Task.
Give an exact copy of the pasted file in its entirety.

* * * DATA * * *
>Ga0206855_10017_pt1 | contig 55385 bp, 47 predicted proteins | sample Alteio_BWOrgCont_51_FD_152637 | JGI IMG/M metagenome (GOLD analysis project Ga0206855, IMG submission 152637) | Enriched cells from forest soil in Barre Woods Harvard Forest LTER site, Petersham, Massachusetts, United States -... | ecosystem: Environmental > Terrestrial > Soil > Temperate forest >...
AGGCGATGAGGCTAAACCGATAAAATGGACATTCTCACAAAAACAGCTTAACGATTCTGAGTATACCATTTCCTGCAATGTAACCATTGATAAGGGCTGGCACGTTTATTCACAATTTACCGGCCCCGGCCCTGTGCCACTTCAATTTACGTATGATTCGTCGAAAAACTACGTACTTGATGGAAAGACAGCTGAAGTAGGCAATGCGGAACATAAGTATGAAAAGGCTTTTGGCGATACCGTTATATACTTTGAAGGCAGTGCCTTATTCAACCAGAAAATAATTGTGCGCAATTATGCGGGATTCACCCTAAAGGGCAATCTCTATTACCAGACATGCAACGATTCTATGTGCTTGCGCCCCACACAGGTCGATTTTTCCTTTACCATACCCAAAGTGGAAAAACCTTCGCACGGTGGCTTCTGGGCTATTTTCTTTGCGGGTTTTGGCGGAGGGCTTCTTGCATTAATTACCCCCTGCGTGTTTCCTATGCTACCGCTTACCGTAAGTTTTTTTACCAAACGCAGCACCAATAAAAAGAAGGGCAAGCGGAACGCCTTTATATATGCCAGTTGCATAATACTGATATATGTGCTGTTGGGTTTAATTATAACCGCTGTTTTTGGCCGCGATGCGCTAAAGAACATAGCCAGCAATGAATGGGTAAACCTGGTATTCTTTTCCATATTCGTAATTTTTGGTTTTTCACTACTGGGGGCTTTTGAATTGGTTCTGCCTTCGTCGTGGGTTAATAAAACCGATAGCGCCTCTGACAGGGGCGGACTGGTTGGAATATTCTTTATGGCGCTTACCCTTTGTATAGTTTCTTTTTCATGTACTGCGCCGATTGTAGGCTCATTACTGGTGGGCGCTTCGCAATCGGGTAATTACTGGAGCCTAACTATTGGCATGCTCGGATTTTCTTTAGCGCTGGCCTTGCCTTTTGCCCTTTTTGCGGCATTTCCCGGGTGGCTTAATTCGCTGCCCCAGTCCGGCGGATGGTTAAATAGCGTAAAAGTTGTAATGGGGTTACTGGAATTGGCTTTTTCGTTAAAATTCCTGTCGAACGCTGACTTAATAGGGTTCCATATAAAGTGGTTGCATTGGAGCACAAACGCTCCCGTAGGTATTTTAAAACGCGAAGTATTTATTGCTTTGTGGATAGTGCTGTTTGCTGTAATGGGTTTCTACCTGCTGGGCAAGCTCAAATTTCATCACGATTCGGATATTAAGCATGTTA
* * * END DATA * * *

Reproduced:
>Ga0206855_10017_pt1 | contig 55385 bp, 47 predicted proteins | sample Alteio_BWOrgCont_51_FD_152637 | JGI IMG/M metagenome (GOLD analysis project Ga0206855, IMG submission 152637) | Enriched cells from forest soil in Barre Woods Harvard Forest LTER site, Petersham, Massachusetts, United States -... | ecosystem: Environmental > Terrestrial > Soil > Temperate forest >...
AGGCGATGAGGCTAAACCGATAAAATGGACATTCTCACAAAAACAGCTTAACGATTCTGAGTATACCATTTCCTGCAATGTAACCATTGATAAGGGCTGGCACGTTTATTCACAATTTACCGGCCCCGGCCCTGTGCCACTTCAATTTACGTATGATTCGTCGAAAAACTACGTACTTGATGGAAAGACAGCTGAAGTAGGCAATGCGGAACATAAGTATGAAAAGGCTTTTGGCGATACCGTTATATACTTTGAAGGCAGTGCCTTATTCAACCAGAAAATAATTGTGCGCAATTATGCGGGATTCACCCTAAAGGGCAATCTCTATTACCAGACATGCAACGATTCTATGTGCTTGCGCCCCACACAGGTCGATTTTTCCTTTACCATACCCAAAGTGGAAAAACCTTCGCACGGTGGCTTCTGGGCTATTTTCTTTGCGGGTTTTGGCGGAGGGCTTCTTGCATTAATTACCCCCTGCGTGTTTCCTATGCTACCGCTTACCGTAAGTTTTTTTACCAAACGCAGCACCAATAAAAAGAAGGGCAAGCGGAACGCCTTTATATATGCCAGTTGCATAATACTGATATATGTGCTGTTGGGTTTAATTATAACCGCTGTTTTTGGCCGCGATGCGCTAAAGAACATAGCCAGCAATGAATGGGTAAACCTGGTATTCTTTTCCATATTCGTAATTTTTGGTTTTTCACTACTGGGGGCTTTTGAATTGGTTCTGCCTTCGTCGTGGGTTAATAAAACCGATAGCGCCTCTGACAGGGGCGGACTGGTTGGAATATTCTTTATGGCGCTTACCCTTTGTATAGTTTCTTTTTCATGTACTGCGCCGATTGTAGGCTCATTACTGGTGGGCGCTTCGCAATCGGGTAATTACTGGAGCCTAACTATTGGCATGCTCGGATTTTCTTTAGCGCTGGCCTTGCCTTTTGCCCTTTTTGCGGCATTTCCCGGGTGGCTTAATTCGCTGCCCCAGTCCGGCGGATGGTTAAATAGCGTAAAAGTTGTAATGGGGTTACTGGAATTGGCTTTTTCGTTAAAATTCCTGTCGAACGCTGACTTAATAGGGTTCCATATAAAGTGGTTGCATTGGAGCACAAACGCTCCCGTAGGTATTTTAAAACGCGAAGTATTTATTGCTTTGTGGATAGTGCTGTTTGCTGTAATGGGTTTCTACCTGCTGGGCAAGCTCAAATTTCATCACGATTCGGATATTAAGCATGTTA